It's a wave that's been washing over me once again as my social media lit up with the celebration that this past Saturday, November 26, was the 20th anniversary of www.starwars.com, the official Star Wars website. As they share in the extensive oral history they compiled to commemorate this occasion, starwars.com was originally launched to promote the special editions coming in the spring of 1997. But, with development on the prequels well underway, and dot-com bubble not having popped yet, George Lucas knew he wanted a toehold on this new Internet thing to start spreading the gospel of the prequels. And here we are now, 20 years later, and it's still the online hub for all things Star Wars.
As I read up on this, I had two fond memories of starwars.com that I felt like sharing. First up, was the incident that made starwars.com, the release of the first Episode I teaser. It was on a wintry November night in 1998, much like this one. I was still in college, living in the dorms at Augustana University College. That previous summer, the dorms had been wired into the campus computer network, and I tell you, having high speed Internet in the time when a 28.8k modem for your dial-up was considered fast...well, it was the best perk of living on campus.
The trailer went online, and even with the campus Internet, it was slow going to download that trailer. I had a special download manager on my computer, so I set it to download the trailer at 2AM. I figured that would be when the campus computer network would be at its least-used. I woke up the next morning to the trailer, watched it several times, and it was all we were talking about over breakfast in the cafeteria.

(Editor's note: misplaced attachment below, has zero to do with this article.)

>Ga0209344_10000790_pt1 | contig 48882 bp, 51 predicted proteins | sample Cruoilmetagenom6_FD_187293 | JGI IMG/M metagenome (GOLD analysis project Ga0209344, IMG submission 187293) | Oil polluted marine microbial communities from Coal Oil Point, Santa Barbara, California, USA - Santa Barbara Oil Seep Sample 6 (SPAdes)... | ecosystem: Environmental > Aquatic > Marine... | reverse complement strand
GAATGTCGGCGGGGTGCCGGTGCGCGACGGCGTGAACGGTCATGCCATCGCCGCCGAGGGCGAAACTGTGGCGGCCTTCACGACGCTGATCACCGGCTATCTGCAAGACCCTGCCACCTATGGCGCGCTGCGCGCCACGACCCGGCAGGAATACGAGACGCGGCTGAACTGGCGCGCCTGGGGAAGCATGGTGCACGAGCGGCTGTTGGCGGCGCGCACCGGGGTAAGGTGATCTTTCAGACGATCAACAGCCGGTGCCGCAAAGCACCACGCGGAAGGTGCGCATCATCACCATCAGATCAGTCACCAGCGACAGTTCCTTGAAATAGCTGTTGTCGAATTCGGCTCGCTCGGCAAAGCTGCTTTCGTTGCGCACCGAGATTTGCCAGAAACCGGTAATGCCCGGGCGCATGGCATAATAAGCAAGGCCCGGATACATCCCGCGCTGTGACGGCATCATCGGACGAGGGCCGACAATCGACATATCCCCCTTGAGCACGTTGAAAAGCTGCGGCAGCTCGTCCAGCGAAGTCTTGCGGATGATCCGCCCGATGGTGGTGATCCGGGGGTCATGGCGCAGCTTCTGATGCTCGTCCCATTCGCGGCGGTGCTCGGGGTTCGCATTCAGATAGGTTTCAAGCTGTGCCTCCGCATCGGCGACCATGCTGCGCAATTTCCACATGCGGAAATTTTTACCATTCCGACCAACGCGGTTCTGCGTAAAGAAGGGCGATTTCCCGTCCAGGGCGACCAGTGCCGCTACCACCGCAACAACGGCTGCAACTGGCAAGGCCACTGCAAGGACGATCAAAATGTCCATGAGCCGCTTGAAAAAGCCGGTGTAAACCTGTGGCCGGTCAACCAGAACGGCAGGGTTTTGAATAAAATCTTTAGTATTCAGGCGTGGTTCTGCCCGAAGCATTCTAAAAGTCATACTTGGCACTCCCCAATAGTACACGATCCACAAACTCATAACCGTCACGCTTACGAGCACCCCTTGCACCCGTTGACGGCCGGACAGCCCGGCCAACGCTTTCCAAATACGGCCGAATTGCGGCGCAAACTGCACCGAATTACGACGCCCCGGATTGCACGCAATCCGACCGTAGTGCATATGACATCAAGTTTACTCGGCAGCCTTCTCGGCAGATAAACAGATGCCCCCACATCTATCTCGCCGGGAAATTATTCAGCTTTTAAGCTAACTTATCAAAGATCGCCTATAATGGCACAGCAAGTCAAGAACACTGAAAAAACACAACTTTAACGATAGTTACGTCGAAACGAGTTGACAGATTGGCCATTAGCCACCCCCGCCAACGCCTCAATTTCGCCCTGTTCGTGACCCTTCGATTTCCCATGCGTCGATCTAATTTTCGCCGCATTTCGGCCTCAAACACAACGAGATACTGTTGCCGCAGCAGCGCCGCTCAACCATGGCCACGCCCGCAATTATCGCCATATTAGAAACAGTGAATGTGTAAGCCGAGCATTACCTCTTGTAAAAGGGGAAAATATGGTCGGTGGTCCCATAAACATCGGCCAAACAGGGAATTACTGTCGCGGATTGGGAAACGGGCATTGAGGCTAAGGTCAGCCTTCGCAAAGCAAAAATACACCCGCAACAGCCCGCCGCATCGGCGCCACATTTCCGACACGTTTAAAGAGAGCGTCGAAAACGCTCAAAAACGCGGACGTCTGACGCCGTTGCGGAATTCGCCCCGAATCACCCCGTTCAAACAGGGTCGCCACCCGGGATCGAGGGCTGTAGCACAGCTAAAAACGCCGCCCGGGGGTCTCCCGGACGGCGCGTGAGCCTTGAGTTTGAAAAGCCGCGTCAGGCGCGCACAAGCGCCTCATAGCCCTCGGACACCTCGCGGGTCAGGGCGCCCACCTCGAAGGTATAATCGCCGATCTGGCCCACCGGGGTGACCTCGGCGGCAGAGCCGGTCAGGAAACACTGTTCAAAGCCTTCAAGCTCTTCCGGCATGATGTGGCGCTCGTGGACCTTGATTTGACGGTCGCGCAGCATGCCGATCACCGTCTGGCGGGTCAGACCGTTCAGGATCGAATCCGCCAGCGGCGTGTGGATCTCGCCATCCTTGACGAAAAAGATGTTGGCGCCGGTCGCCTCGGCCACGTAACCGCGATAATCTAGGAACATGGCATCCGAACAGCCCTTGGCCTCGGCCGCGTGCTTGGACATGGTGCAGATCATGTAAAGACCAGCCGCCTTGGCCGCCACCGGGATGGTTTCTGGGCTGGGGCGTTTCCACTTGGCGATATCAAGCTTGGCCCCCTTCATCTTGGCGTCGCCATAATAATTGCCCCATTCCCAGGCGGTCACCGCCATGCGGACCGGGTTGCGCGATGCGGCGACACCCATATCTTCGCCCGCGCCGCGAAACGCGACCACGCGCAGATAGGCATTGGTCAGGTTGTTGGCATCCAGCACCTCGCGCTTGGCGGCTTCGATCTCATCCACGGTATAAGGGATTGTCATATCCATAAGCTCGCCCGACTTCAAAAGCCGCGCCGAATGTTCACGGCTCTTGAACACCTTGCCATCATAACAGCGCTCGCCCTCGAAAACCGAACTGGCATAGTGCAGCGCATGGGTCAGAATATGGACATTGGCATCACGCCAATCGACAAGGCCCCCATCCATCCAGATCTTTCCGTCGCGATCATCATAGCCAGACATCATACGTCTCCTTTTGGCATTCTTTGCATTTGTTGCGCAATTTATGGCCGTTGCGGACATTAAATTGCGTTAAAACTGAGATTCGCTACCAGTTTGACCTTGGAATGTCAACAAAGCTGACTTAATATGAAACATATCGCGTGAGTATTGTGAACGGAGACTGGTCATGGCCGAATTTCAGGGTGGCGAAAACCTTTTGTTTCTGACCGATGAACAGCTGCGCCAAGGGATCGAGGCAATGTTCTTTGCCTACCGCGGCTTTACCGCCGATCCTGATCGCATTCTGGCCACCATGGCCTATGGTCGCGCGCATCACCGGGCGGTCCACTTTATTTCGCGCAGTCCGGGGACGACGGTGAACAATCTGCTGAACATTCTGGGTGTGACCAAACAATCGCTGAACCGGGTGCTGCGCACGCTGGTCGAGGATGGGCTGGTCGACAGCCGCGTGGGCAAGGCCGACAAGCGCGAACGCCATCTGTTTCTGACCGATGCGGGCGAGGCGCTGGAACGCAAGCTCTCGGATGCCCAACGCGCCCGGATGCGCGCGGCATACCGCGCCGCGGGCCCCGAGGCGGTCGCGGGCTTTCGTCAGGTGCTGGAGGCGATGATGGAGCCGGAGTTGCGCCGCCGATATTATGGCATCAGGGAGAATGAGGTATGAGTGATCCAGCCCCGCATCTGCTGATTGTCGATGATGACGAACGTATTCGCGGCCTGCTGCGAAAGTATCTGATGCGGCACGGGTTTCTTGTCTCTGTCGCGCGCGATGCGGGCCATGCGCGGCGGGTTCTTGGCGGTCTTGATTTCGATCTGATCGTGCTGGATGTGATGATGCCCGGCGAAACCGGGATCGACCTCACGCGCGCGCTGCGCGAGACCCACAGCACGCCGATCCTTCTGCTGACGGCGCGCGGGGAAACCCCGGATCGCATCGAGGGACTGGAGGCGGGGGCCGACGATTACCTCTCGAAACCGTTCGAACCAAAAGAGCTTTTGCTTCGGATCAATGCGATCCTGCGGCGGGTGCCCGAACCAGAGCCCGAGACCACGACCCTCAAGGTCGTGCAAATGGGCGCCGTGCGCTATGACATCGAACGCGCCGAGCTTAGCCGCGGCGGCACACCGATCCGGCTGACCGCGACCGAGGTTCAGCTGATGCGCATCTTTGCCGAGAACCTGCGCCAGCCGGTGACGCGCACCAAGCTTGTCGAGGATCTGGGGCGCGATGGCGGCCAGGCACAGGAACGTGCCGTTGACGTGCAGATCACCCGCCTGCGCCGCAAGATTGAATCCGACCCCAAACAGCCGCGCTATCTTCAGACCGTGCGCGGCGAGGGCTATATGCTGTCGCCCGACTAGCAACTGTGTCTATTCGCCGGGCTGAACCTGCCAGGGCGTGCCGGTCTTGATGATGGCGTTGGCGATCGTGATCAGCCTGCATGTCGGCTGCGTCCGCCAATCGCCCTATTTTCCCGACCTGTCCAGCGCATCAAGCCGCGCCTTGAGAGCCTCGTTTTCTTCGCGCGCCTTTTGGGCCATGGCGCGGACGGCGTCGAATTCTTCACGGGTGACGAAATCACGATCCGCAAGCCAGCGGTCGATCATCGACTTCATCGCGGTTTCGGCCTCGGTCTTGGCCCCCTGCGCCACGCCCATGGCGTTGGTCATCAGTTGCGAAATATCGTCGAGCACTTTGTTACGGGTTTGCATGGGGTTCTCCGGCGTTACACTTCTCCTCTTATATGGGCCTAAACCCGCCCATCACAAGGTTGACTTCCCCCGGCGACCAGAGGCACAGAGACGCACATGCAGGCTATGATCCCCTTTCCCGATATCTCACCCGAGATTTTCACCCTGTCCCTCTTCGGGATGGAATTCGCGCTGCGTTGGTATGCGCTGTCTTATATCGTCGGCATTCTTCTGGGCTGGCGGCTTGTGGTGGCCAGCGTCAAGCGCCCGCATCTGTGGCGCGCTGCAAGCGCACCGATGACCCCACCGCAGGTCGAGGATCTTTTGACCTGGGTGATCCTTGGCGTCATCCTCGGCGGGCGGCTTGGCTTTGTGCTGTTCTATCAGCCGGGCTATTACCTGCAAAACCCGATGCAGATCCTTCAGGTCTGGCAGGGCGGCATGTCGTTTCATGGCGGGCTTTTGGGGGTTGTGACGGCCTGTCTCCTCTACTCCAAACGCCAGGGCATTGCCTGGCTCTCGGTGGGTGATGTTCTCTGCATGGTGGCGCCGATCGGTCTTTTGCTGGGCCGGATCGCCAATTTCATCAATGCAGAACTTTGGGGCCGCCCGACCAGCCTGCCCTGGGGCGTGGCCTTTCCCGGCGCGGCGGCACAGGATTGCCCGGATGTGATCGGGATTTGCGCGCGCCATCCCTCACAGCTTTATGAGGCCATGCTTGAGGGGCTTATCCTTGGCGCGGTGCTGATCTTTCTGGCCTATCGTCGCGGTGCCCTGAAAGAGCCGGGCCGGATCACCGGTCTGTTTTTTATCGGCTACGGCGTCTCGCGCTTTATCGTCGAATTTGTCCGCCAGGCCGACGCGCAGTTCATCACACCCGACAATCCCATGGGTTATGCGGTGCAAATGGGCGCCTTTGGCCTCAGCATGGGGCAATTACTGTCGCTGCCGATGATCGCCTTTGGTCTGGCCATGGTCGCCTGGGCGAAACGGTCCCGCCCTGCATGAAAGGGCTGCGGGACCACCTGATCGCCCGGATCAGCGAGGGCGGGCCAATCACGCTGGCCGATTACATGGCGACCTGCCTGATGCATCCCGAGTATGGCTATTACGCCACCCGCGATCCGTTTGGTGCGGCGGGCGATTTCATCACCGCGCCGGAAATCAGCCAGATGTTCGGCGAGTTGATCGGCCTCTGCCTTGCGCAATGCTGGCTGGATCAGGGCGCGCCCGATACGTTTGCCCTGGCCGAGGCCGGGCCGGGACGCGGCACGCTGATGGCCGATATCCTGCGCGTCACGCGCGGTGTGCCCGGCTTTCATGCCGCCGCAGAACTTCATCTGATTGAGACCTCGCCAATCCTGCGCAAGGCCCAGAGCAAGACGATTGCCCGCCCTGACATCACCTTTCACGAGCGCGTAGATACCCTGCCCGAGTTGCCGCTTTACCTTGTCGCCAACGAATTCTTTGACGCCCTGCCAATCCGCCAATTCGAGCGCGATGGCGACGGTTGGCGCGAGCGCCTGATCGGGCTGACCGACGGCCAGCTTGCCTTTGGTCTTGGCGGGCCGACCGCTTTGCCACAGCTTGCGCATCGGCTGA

A lot of my classmates were studying computer science, and as such, they were in tight with the campus IT folks. They learned from the IT department that, while so many students downloading the trailer didn't crash the network, there was a not-insignificant slowdown in service.
The second memory has to do with Hyperspace. For a while there, starwars.com had a paid subscription service called Hyperspace, a section of the website that granted you exclusive access to all kinds of exclusive exclusives.
2007 marked the 30th anniversary of the franchise, and to celebrate, Hasbro released some of the most beautiful Star Wars action figures...the McQuarrie concept figures. These figures went back to the beginning, and were based on Ralph McQuarrie's original concept art.
And it turned out that one of those Hyperspace exclusives was the McQuarrie concept R2-D2 and C-3P0.
Now I didn't have a Hyperspace account. Didn't see the need. But I had a friend with one. And I needed the McQuarrie R2-D2 and C-3P0 for my collection. So I plied him with e-mails asking him to buy it for me and I'd totally pay him back and all that stuff. He said he'd look into it.
A couple weeks later, I came back from vacation to find a box from the FedEx guy sitting on my desk.
It even came in that nifty protective plastic bubble. They used to sell those protective plastic bubbles at starwars.com's online store, and I thought about buying a case or two for my collection, but the shipping and handling out of the States was ridiculous.
Anyway, that's it. Just some ramblings about the 20th anniversary of starwars.com that was a little too big for a Facebook post. Looking at the calendar, I see that the next 20th anniversary of a website that's going to make me feel old comes a year from now...November 2017. Which website is it?
My website, chaosinabox.com.